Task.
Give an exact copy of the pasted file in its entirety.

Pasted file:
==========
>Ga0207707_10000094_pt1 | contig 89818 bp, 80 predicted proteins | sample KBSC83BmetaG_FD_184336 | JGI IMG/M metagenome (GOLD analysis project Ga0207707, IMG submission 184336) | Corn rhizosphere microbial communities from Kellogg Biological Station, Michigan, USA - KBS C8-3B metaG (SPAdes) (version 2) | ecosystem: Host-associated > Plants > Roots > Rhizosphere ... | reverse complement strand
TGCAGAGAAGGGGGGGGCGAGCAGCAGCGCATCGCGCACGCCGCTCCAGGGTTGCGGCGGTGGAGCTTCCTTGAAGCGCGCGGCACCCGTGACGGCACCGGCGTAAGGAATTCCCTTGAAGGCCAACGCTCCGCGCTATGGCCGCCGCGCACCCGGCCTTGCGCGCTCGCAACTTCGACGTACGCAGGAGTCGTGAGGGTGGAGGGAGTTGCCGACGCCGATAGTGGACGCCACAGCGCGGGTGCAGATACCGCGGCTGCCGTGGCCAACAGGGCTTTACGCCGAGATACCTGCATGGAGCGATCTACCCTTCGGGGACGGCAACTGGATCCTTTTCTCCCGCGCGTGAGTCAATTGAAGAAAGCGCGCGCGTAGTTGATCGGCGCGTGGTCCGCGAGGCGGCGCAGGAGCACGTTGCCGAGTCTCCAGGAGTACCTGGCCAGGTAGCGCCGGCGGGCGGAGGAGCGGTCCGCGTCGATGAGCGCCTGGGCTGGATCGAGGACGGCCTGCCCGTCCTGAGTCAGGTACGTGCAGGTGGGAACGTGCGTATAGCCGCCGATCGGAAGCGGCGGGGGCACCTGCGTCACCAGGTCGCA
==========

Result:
>Ga0207707_10000094_pt1 | contig 89818 bp, 80 predicted proteins | sample KBSC83BmetaG_FD_184336 | JGI IMG/M metagenome (GOLD analysis project Ga0207707, IMG submission 184336) | Corn rhizosphere microbial communities from Kellogg Biological Station, Michigan, USA - KBS C8-3B metaG (SPAdes) (version 2) | ecosystem: Host-associated > Plants > Roots > Rhizosphere ... | reverse complement strand
TGCAGAGAAGGGGGGGGCGAGCAGCAGCGCATCGCGCACGCCGCTCCAGGGTTGCGGCGGTGGAGCTTCCTTGAAGCGCGCGGCACCCGTGACGGCACCGGCGTAAGGAATTCCCTTGAAGGCCAACGCTCCGCGCTATGGCCGCCGCGCACCCGGCCTTGCGCGCTCGCAACTTCGACGTACGCAGGAGTCGTGAGGGTGGAGGGAGTTGCCGACGCCGATAGTGGACGCCACAGCGCGGGTGCAGATACCGCGGCTGCCGTGGCCAACAGGGCTTTACGCCGAGATACCTGCATGGAGCGATCTACCCTTCGGGGACGGCAACTGGATCCTTTTCTCCCGCGCGTGAGTCAATTGAAGAAAGCGCGCGCGTAGTTGATCGGCGCGTGGTCCGCGAGGCGGCGCAGGAGCACGTTGCCGAGTCTCCAGGAGTACCTGGCCAGGTAGCGCCGGCGGGCGGAGGAGCGGTCCGCGTCGATGAGCGCCTGGGCTGGATCGAGGACGGCCTGCCCGTCCTGAGTCAGGTACGTGCAGGTGGGAACGTGCGTATAGCCGCCGATCGGAAGCGGCGGGGGCACCTGCGTCACCAGGTCGCA